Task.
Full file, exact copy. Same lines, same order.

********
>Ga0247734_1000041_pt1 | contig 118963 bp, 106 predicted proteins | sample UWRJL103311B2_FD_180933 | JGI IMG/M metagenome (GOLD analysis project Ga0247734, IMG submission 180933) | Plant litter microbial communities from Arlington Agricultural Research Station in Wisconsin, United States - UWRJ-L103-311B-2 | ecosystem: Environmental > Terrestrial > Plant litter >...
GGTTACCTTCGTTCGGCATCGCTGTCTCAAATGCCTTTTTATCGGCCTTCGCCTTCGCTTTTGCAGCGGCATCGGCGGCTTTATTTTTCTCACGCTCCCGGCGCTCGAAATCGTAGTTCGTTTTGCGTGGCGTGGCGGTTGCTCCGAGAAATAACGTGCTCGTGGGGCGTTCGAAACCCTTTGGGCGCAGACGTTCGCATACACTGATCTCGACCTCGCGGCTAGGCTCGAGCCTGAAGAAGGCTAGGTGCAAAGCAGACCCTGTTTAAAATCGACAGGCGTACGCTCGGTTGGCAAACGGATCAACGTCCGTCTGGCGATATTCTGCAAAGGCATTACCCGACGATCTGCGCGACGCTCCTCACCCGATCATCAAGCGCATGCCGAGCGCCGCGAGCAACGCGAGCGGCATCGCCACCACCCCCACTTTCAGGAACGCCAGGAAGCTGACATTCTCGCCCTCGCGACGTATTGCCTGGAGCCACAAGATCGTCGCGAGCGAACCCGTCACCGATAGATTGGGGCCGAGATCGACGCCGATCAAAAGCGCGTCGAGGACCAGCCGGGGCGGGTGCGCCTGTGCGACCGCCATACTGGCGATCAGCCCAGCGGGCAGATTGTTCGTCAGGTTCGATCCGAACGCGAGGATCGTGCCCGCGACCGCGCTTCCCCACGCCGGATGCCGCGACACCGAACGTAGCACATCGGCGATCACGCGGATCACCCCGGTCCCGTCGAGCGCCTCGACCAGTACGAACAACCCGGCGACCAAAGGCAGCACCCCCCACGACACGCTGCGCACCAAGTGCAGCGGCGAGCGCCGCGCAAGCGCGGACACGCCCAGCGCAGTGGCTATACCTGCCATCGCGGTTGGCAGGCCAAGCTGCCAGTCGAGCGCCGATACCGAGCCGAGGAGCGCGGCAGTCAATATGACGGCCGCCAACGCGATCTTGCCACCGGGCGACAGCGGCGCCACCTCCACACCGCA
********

>Ga0247734_1000041_pt1 | contig 118963 bp, 106 predicted proteins | sample UWRJL103311B2_FD_180933 | JGI IMG/M metagenome (GOLD analysis project Ga0247734, IMG submission 180933) | Plant litter microbial communities from Arlington Agricultural Research Station in Wisconsin, United States - UWRJ-L103-311B-2 | ecosystem: Environmental > Terrestrial > Plant litter >...
GGTTACCTTCGTTCGGCATCGCTGTCTCAAATGCCTTTTTATCGGCCTTCGCCTTCGCTTTTGCAGCGGCATCGGCGGCTTTATTTTTCTCACGCTCCCGGCGCTCGAAATCGTAGTTCGTTTTGCGTGGCGTGGCGGTTGCTCCGAGAAATAACGTGCTCGTGGGGCGTTCGAAACCCTTTGGGCGCAGACGTTCGCATACACTGATCTCGACCTCGCGGCTAGGCTCGAGCCTGAAGAAGGCTAGGTGCAAAGCAGACCCTGTTTAAAATCGACAGGCGTACGCTCGGTTGGCAAACGGATCAACGTCCGTCTGGCGATATTCTGCAAAGGCATTACCCGACGATCTGCGCGACGCTCCTCACCCGATCATCAAGCGCATGCCGAGCGCCGCGAGCAACGCGAGCGGCATCGCCACCACCCCCACTTTCAGGAACGCCAGGAAGCTGACATTCTCGCCCTCGCGACGTATTGCCTGGAGCCACAAGATCGTCGCGAGCGAACCCGTCACCGATAGATTGGGGCCGAGATCGACGCCGATCAAAAGCGCGTCGAGGACCAGCCGGGGCGGGTGCGCCTGTGCGACCGCCATACTGGCGATCAGCCCAGCGGGCAGATTGTTCGTCAGGTTCGATCCGAACGCGAGGATCGTGCCCGCGACCGCGCTTCCCCACGCCGGATGCCGCGACACCGAACGTAGCACATCGGCGATCACGCGGATCACCCCGGTCCCGTCGAGCGCCTCGACCAGTACGAACAACCCGGCGACCAAAGGCAGCACCCCCCACGACACGCTGCGCACCAAGTGCAGCGGCGAGCGCCGCGCAAGCGCGGACACGCCCAGCGCAGTGGCTATACCTGCCATCGCGGTTGGCAGGCCAAGCTGCCAGTCGAGCGCCGATACCGAGCCGAGGAGCGCGGCAGTCAATATGACGGCCGCCAACGCGATCTTGCCACCGGGCGACAGCGGCGCCACCTCCACACCGCA